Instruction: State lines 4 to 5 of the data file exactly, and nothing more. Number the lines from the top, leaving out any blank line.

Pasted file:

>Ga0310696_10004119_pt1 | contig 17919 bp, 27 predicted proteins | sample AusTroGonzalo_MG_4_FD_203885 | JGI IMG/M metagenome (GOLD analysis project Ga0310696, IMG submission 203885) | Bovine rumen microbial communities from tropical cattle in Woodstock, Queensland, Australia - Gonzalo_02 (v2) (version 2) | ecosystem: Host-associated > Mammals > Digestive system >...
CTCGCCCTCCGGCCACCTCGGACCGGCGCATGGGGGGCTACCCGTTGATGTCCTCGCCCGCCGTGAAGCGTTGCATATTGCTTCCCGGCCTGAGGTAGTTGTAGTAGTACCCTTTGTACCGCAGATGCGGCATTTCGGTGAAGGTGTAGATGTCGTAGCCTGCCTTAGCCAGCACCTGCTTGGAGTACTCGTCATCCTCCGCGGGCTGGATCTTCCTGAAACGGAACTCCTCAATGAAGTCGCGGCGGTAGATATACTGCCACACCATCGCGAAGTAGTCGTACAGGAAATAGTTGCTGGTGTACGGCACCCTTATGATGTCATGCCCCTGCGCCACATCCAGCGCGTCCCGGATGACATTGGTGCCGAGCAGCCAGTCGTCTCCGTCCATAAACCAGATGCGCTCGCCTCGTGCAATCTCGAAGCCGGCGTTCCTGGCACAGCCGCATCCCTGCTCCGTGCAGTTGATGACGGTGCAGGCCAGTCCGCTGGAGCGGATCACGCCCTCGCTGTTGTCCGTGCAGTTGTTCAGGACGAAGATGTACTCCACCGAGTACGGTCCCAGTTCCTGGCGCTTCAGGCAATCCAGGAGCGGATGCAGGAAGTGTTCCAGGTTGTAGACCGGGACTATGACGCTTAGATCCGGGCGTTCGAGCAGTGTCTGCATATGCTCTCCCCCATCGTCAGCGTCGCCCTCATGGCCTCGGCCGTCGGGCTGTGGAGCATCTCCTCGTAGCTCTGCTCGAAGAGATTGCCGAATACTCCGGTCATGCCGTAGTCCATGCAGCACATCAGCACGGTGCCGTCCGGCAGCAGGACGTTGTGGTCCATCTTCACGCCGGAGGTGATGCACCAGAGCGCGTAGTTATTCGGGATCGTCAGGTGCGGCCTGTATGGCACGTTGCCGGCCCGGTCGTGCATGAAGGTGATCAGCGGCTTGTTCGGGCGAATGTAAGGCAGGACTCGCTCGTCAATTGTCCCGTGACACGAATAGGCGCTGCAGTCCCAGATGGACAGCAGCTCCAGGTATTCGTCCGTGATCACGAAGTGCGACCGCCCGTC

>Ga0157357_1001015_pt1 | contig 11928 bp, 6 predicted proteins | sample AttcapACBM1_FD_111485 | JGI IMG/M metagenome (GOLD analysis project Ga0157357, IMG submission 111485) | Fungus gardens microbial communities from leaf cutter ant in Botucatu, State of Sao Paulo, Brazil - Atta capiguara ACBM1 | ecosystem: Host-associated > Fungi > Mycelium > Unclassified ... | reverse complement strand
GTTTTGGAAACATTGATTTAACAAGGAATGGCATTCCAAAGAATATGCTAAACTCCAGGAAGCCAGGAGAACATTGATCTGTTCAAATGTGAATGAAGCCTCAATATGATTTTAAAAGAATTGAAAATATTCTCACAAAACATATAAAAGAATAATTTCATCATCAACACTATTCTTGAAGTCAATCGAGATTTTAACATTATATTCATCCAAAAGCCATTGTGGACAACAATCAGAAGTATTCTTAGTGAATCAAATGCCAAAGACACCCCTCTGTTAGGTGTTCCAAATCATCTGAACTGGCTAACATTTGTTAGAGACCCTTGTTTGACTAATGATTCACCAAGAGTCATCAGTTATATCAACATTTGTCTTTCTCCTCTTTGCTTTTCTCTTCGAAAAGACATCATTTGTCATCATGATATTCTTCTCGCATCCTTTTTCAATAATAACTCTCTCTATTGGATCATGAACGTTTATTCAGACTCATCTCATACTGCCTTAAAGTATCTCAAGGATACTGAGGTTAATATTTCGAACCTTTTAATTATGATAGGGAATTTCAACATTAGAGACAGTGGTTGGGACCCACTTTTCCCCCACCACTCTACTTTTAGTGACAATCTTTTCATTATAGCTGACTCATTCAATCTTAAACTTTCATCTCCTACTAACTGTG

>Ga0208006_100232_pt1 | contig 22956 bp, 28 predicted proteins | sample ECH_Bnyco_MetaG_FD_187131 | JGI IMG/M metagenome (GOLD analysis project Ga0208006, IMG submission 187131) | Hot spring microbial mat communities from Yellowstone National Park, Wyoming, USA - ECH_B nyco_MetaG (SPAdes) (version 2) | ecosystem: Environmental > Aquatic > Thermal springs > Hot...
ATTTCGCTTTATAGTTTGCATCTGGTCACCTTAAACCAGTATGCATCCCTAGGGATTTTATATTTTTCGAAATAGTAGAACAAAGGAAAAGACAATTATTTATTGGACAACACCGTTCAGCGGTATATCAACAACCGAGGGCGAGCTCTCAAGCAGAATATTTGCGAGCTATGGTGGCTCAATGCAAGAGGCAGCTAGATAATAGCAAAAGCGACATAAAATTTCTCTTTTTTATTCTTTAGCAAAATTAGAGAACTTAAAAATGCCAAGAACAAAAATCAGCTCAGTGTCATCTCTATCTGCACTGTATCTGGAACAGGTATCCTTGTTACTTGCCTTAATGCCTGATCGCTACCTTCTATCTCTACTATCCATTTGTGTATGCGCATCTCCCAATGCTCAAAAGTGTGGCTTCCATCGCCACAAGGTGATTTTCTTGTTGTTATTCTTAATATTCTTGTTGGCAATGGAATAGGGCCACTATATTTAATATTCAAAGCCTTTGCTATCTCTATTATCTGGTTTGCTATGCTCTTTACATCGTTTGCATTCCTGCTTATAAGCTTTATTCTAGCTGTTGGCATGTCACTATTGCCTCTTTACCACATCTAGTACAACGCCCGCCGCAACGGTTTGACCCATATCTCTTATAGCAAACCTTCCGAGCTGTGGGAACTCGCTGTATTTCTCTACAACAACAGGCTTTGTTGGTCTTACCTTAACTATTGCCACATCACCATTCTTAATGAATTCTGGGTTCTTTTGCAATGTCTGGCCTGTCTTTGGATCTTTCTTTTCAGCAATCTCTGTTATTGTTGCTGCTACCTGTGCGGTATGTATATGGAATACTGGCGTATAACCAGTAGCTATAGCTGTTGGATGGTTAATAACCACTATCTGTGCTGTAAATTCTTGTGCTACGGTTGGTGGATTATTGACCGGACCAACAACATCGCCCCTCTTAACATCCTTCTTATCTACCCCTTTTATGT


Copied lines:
GTTTTGGAAACATTGATTTAACAAGGAATGGCATTCCAAAGAATATGCTAAACTCCAGGAAGCCAGGAGAACATTGATCTGTTCAAATGTGAATGAAGCCTCAATATGATTTTAAAAGAATTGAAAATATTCTCACAAAACATATAAAAGAATAATTTCATCATCAACACTATTCTTGAAGTCAATCGAGATTTTAACATTATATTCATCCAAAAGCCATTGTGGACAACAATCAGAAGTATTCTTAGTGAATCAAATGCCAAAGACACCCCTCTGTTAGGTGTTCCAAATCATCTGAACTGGCTAACATTTGTTAGAGACCCTTGTTTGACTAATGATTCACCAAGAGTCATCAGTTATATCAACATTTGTCTTTCTCCTCTTTGCTTTTCTCTTCGAAAAGACATCATTTGTCATCATGATATTCTTCTCGCATCCTTTTTCAATAATAACTCTCTCTATTGGATCATGAACGTTTATTCAGACTCATCTCATACTGCCTTAAAGTATCTCAAGGATACTGAGGTTAATATTTCGAACCTTTTAATTATGATAGGGAATTTCAACATTAGAGACAGTGGTTGGGACCCACTTTTCCCCCACCACTCTACTTTTAGTGACAATCTTTTCATTATAGCTGACTCATTCAATCTTAAACTTTCATCTCCTACTAACTGTG

>Ga0208006_100232_pt1 | contig 22956 bp, 28 predicted proteins | sample ECH_Bnyco_MetaG_FD_187131 | JGI IMG/M metagenome (GOLD analysis project Ga0208006, IMG submission 187131) | Hot spring microbial mat communities from Yellowstone National Park, Wyoming, USA - ECH_B nyco_MetaG (SPAdes) (version 2) | ecosystem: Environmental > Aquatic > Thermal springs > Hot...